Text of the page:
Mozilla will be participating in Stanford Open Source Bootcamp on April 23, 2011. The event is organized by ACM and has for objective to initiate the students with open source projects.
Mozilla will have 4 workshops, 2 Q&A sessions and 1 keynote. The event will kick off at 1pm PST and will continue until the early evening (7.30pm).
Below is a summary of the workshops offered by Mozilla. The goal is to truly engage with the students and make those workshops as interactive as possible (hence the pre-requisites for each session).
We'll monitor and answer questions on Twitter using #MozStanford starting Friday morning (PST). We have a Facebook event page for the occasion so feel free to check it out and leave comments there too.
Agenda for Saturday:
* Keynote - 7 Lessons from Mozilla - Pascal Finette & Todd Simpson, Mozilla Labs
* Workshop #1 - Scaling a Web Application, Jeff Balogh
“We'll take a naïvely built web app and turn it into something that can handle millions of users. Initial code will be provided and we'll evolve the design into something that scales using Amazon's EC2 for deployment and load testing.
We'll be working on a webapp with Python and Django. Experience helps
but isn't necessary. The code is simple.”
• You'll need git if you want to check out the code locally.
• Jeff will provide cloud servers with everything loaded up, so students should be comfortable working the command line if they want to write code.
• Writing code is optional. Jeff can drive with suggestions from participants or they can send patches.
Workshop #2 - Frontend Development Foundations, Matthew Claypotch
Workshop #3 – Web Security, Hands on Learning, Michael Coates
“The web is a dangerous place with talented criminals looking to destroy the apps that you spent so much time and effort creating. This workshop will be a hands on learning experience covering current threats to web applications. We'll use a vulnerable test application and perform hands on testing to understand these attacks and how to properly defend against them in our applications.”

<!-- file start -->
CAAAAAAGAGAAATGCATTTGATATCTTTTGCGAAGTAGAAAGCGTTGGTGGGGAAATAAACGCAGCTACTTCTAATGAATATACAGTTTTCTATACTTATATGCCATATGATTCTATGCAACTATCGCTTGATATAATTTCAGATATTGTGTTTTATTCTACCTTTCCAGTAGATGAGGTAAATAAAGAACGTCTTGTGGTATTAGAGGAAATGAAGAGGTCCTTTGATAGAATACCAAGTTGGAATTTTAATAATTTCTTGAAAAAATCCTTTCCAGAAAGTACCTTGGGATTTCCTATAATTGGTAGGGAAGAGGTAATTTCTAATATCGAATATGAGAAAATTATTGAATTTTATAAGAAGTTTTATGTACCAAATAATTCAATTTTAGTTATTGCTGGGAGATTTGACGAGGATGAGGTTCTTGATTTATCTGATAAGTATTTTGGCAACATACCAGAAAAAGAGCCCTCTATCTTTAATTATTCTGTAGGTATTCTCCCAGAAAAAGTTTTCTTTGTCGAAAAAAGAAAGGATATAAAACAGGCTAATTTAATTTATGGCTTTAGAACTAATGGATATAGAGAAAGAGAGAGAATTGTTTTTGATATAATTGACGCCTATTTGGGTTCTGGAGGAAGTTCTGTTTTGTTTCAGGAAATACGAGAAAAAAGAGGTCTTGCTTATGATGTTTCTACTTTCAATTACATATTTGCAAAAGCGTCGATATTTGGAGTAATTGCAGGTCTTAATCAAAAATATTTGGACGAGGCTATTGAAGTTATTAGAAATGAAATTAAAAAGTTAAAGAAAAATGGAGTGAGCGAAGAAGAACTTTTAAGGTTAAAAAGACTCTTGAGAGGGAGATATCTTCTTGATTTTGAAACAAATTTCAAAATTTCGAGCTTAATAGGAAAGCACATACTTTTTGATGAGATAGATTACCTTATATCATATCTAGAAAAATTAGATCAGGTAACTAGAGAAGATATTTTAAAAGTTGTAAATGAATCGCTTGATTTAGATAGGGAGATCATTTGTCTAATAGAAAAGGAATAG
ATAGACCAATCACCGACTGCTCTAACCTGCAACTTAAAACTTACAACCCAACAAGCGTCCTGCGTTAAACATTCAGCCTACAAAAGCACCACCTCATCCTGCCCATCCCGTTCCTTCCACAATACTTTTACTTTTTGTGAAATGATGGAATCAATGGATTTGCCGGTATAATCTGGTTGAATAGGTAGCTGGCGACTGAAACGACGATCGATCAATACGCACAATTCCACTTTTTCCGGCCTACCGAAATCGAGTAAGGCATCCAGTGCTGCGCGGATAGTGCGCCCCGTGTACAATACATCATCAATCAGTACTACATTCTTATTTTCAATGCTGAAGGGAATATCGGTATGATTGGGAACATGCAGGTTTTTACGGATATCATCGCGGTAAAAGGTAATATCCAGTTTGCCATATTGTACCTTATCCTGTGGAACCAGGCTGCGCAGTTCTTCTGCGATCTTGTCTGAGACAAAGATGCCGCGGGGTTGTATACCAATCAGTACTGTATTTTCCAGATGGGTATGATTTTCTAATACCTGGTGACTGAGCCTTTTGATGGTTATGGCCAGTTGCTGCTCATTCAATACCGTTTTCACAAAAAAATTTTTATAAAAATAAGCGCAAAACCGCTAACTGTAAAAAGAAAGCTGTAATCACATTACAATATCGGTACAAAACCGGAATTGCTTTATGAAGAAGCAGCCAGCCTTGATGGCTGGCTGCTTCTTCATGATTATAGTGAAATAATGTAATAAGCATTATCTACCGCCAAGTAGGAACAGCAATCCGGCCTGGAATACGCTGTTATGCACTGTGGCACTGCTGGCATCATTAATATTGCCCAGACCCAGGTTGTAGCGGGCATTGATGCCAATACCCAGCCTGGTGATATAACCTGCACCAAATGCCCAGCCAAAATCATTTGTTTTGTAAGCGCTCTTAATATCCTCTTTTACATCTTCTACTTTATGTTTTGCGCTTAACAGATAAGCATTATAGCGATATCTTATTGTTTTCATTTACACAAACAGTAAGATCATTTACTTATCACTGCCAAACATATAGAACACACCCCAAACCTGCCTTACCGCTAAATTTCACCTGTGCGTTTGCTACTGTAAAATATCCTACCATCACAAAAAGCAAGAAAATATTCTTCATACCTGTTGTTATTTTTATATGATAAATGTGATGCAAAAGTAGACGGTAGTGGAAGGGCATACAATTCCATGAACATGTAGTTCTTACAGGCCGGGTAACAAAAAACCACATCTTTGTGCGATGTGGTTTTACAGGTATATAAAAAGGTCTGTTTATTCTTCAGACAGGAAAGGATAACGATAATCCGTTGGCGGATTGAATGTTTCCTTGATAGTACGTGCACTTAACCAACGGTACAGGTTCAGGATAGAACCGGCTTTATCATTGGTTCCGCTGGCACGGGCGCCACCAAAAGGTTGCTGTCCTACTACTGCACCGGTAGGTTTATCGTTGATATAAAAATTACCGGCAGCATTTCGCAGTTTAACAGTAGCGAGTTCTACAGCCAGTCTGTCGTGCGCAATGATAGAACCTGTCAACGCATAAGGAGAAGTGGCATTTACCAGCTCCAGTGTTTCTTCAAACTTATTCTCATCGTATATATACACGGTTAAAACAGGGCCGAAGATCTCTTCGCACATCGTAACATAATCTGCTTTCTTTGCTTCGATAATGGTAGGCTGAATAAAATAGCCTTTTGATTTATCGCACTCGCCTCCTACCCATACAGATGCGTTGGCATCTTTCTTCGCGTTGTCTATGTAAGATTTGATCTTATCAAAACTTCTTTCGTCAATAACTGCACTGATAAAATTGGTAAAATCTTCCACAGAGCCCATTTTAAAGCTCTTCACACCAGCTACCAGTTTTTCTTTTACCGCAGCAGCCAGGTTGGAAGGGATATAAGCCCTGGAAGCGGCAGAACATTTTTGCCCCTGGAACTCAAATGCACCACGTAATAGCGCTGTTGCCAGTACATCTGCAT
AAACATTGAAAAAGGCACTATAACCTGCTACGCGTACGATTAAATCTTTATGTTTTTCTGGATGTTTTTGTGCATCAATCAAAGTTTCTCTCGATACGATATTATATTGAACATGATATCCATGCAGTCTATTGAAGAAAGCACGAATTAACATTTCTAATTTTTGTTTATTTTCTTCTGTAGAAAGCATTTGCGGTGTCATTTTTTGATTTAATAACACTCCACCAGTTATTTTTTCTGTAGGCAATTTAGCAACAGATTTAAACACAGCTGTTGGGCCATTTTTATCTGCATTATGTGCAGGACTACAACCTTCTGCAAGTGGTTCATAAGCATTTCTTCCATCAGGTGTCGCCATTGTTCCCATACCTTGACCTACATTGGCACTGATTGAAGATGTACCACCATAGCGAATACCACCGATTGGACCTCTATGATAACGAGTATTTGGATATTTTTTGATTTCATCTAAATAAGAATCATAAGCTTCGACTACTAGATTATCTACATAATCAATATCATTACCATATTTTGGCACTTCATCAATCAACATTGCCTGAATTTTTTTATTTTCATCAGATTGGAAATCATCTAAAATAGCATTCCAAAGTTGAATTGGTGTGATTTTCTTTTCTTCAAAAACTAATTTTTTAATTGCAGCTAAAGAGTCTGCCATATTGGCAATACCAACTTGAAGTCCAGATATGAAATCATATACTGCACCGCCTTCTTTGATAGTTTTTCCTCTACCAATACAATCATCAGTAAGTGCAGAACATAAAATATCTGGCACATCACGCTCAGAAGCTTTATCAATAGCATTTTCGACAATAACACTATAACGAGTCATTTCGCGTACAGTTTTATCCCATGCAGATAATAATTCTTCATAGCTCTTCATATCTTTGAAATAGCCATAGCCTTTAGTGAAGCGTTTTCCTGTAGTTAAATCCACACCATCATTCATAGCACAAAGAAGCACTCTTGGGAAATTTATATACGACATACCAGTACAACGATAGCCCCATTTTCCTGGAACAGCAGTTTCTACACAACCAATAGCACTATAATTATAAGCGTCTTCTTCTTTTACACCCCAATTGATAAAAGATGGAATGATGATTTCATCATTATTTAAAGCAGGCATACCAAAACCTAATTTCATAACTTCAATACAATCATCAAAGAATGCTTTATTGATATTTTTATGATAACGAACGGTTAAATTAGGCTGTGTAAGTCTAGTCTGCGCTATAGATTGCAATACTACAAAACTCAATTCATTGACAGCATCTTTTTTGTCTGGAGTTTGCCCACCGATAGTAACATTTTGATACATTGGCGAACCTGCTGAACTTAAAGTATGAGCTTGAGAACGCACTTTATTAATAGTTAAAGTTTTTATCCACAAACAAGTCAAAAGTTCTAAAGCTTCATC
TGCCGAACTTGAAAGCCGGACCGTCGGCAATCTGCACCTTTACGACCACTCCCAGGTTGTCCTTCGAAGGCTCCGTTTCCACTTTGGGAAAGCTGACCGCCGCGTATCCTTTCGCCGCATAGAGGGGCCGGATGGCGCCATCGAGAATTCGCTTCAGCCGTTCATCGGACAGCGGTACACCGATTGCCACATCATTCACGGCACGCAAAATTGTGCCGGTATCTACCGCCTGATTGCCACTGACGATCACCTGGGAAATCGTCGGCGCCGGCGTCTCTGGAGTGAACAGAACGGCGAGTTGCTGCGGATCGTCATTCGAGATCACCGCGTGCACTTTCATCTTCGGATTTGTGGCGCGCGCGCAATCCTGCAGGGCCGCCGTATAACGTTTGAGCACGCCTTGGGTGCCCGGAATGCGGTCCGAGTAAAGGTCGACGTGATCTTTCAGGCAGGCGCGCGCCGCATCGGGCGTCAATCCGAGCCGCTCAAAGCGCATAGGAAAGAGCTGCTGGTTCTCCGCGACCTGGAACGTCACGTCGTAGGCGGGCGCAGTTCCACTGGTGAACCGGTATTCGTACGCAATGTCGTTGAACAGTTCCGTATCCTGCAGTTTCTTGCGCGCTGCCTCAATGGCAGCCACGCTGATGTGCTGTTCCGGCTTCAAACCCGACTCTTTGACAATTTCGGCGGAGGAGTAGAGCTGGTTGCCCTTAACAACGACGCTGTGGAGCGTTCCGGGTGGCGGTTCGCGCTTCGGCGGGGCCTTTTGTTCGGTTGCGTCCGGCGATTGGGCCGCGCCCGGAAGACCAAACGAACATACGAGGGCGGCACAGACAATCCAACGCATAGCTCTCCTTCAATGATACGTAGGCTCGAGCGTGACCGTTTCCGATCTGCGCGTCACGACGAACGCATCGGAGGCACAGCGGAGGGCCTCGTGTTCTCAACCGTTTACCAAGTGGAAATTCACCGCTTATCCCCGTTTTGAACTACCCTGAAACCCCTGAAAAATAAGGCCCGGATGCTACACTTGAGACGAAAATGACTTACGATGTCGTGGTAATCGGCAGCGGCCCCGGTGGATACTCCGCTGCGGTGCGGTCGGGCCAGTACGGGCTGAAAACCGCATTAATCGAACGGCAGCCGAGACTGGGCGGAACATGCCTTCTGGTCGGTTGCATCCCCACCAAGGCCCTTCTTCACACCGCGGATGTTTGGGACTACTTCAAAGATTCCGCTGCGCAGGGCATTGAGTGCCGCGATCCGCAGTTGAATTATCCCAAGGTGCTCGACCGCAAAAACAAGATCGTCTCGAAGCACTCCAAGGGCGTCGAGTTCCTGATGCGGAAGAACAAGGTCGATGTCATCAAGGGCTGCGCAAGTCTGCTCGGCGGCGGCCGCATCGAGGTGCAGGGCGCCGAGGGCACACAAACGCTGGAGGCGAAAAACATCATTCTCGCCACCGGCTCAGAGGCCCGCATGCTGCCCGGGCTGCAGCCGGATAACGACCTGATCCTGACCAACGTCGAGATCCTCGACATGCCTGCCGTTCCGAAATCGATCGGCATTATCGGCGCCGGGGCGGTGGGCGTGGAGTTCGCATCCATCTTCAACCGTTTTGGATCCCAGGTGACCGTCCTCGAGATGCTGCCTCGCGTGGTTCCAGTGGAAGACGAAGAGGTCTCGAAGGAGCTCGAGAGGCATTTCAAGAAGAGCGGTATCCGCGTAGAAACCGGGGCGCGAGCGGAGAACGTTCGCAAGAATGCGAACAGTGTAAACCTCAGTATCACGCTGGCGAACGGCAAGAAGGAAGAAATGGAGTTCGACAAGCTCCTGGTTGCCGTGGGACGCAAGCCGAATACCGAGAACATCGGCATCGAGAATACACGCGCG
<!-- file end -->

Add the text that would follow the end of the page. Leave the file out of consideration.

Notes: Students can listen and follow along to Michael’s presentation or they can participate in hands-on learning on their own workstations while Michael works through some exercises. Issues are discussed at both a high level to cover overall impacts and also a detailed technical level for those interested.
Requirements (for hands-on exercises)
• Windows or Mac OS
• Download VMware player (free for Windows, vmfusion is available for mac but not free)
• Download vulnerable web demo
o This is nearly 1 gig and must be downloaded ahead of time (we will have the demo on flash drives too on Saturday)
o More info here: http://people.mozilla.org/~mcoates/stanford.html
Workshop #4 – Hacking the Firefox UI, Shawn Wilsher & Frank Yan
“The firefox team will be providing a set of bugs, and will help the students implement them. Come contribute to the release of Firefox 6.0!”
1. Skills needed (this is an or list, not an and)
2. Things to have before you arrive
- Have a bugzilla account already created so you can upload your patch. You can create one here: https://bugzilla.mozilla.org/createaccount.cgi
- To ensure you get the most time possible to work with an engineer on a patch, please have successfully completed a build (https://developer.mozilla.org/En/Simple_Firefox_build).
- We’ll be have 2 or 3 laptops setup as backups, but students should have their build and bugzilla account set up beforehand if possible.
Workshop #5 – Managing Software at Internet Scale, Christian Legnitto
“Talk about releases, project management, software updates, managing open source releases (Mozilla/Firefox) vs corporate releases (Apple/Mac OS X), etc. Targeted at junior-level engineers with people skills looking for something different for a potential career than coding all day. Can likely be combined with other Firefox team talks.”
No requirements needed for this workshop/talk.
Workshop #6 – Lessons learned from starting a top 2% open source project, Alex Limi
“Starting your own open source project comes with its own set of challenges and (at times) counter-intuitive decisions to be made. Alex Limi will talk about what to watch out for if you're starting your own open source project, how to build a successful community, and even how to make money off your open source project.”
No requirements needed for this workshop/talk.
If you're part of a CS students-run organization and would like this type of workshops at your school, please get in touch with our College Recruiting team. We'll be happy to hear your thoughts and suggestions!
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